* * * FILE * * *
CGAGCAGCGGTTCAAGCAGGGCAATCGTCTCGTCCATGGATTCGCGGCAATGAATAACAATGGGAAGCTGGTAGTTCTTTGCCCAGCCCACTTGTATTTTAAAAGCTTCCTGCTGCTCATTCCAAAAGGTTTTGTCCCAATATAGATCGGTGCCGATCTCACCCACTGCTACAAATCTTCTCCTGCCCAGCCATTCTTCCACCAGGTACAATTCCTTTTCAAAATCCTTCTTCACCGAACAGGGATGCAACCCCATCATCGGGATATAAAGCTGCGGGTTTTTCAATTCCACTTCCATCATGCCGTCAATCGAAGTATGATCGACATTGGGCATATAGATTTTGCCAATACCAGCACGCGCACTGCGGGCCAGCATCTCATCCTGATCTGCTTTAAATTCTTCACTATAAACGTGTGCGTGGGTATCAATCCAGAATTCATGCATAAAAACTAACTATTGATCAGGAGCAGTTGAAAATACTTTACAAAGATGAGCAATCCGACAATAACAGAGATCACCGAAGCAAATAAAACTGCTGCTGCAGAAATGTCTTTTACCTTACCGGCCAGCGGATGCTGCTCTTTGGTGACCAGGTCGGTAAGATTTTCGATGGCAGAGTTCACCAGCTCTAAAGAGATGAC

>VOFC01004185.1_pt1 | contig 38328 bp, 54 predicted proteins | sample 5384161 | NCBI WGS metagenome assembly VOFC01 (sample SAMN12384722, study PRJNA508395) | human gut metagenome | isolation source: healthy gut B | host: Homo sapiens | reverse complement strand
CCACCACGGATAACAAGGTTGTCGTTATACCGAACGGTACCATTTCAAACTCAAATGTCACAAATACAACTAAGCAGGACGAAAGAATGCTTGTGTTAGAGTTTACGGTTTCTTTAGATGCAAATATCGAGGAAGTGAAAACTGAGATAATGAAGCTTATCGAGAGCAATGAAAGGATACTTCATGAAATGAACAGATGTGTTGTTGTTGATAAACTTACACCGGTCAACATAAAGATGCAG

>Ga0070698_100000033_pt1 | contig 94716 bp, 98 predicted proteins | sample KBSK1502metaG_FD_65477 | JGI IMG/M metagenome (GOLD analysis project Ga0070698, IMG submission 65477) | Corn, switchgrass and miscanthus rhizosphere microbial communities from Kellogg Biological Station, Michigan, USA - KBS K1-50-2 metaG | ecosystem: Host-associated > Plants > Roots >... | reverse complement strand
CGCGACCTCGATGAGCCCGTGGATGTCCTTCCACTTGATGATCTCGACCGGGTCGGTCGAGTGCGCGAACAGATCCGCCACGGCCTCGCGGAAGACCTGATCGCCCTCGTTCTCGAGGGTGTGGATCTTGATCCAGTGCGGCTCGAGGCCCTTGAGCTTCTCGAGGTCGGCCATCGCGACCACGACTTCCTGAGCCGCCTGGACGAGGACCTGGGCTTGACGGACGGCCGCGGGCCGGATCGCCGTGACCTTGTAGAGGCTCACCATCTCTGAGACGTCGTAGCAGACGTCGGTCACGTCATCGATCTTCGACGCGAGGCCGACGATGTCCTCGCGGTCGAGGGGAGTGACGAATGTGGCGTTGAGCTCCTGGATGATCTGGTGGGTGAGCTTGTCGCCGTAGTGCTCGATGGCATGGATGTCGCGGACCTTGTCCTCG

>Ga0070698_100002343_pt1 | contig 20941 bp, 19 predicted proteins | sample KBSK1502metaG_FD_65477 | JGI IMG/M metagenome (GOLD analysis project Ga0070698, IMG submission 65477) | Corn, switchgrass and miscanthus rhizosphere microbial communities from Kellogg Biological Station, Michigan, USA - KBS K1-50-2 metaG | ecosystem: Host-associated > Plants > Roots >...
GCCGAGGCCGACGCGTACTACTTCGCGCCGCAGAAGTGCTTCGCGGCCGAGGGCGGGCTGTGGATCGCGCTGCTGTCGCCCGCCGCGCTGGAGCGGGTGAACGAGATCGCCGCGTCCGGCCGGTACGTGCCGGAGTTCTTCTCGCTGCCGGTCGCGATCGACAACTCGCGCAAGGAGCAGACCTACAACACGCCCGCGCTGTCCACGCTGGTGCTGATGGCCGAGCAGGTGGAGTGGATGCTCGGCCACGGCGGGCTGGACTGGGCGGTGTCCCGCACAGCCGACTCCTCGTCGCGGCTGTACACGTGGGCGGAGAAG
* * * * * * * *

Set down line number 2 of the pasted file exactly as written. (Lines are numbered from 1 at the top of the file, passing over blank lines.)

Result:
>VOFC01004185.1_pt1 | contig 38328 bp, 54 predicted proteins | sample 5384161 | NCBI WGS metagenome assembly VOFC01 (sample SAMN12384722, study PRJNA508395) | human gut metagenome | isolation source: healthy gut B | host: Homo sapiens | reverse complement strand